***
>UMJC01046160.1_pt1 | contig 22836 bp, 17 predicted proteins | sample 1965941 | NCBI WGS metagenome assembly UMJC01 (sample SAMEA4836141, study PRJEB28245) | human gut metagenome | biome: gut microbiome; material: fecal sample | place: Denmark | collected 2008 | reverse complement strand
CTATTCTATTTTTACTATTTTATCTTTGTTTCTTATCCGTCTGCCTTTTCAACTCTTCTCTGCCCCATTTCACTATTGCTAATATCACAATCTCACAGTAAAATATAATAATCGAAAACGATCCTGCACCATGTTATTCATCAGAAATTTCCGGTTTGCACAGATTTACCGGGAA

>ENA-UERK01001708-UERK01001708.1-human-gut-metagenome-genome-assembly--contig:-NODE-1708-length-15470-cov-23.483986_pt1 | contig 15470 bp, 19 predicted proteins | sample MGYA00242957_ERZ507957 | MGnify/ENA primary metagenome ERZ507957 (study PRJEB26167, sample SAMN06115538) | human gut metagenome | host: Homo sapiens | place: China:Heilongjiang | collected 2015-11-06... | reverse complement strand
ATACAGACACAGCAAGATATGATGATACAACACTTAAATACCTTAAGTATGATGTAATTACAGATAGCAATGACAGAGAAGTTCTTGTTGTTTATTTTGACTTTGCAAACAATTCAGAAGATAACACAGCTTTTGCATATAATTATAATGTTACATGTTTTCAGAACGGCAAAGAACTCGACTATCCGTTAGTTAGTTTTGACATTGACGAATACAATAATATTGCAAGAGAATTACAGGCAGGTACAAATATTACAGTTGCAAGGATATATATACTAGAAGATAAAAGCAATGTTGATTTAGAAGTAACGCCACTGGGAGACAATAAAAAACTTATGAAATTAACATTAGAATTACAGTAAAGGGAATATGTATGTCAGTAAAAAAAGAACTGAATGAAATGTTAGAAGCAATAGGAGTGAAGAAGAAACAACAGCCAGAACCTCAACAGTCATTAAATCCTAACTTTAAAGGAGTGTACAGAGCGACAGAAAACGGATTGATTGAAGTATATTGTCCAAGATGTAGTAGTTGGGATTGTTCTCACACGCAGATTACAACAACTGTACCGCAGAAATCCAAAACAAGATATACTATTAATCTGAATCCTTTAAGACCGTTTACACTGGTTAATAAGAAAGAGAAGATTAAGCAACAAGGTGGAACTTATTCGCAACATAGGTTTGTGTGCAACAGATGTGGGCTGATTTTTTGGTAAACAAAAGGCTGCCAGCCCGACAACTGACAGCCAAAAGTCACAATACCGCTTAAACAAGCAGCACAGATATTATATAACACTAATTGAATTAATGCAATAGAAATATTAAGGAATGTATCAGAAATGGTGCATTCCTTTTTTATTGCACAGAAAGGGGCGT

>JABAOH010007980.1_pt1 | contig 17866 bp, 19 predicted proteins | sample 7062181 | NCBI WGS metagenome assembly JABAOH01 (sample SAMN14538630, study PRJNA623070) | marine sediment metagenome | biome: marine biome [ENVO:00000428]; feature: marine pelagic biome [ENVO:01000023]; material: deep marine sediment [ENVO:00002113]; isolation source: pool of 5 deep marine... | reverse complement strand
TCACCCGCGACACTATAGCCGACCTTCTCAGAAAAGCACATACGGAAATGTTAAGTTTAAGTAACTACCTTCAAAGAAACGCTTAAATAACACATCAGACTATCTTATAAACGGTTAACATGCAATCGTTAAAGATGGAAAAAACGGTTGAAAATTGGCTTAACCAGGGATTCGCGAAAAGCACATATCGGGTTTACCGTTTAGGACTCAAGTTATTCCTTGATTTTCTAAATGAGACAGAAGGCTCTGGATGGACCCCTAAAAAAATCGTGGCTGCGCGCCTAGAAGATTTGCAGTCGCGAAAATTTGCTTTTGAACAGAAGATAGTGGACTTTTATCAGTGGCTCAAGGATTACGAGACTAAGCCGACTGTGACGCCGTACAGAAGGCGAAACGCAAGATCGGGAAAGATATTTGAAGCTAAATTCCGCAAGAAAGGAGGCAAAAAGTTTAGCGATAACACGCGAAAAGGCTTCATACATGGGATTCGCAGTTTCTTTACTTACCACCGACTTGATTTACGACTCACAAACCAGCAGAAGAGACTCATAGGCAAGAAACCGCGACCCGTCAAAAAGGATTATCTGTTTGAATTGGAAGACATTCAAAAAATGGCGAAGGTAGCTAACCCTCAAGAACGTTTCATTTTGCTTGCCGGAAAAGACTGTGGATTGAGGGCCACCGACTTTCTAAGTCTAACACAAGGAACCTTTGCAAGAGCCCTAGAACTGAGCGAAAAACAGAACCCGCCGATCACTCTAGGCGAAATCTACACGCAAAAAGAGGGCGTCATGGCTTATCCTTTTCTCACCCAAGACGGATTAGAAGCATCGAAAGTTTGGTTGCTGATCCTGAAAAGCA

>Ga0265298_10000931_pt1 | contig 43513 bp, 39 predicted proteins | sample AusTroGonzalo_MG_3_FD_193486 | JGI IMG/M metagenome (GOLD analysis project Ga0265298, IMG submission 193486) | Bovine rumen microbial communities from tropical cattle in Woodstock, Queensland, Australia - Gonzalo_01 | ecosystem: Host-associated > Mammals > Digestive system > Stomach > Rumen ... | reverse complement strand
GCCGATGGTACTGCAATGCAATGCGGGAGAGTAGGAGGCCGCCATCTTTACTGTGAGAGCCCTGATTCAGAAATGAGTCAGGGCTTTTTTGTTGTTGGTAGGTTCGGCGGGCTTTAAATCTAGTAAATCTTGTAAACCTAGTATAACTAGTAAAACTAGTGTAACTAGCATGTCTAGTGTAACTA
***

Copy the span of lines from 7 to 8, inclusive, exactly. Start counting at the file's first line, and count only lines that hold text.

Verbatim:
>Ga0265298_10000931_pt1 | contig 43513 bp, 39 predicted proteins | sample AusTroGonzalo_MG_3_FD_193486 | JGI IMG/M metagenome (GOLD analysis project Ga0265298, IMG submission 193486) | Bovine rumen microbial communities from tropical cattle in Woodstock, Queensland, Australia - Gonzalo_01 | ecosystem: Host-associated > Mammals > Digestive system > Stomach > Rumen ... | reverse complement strand
GCCGATGGTACTGCAATGCAATGCGGGAGAGTAGGAGGCCGCCATCTTTACTGTGAGAGCCCTGATTCAGAAATGAGTCAGGGCTTTTTTGTTGTTGGTAGGTTCGGCGGGCTTTAAATCTAGTAAATCTTGTAAACCTAGTATAACTAGTAAAACTAGTGTAACTAGCATGTCTAGTGTAACTA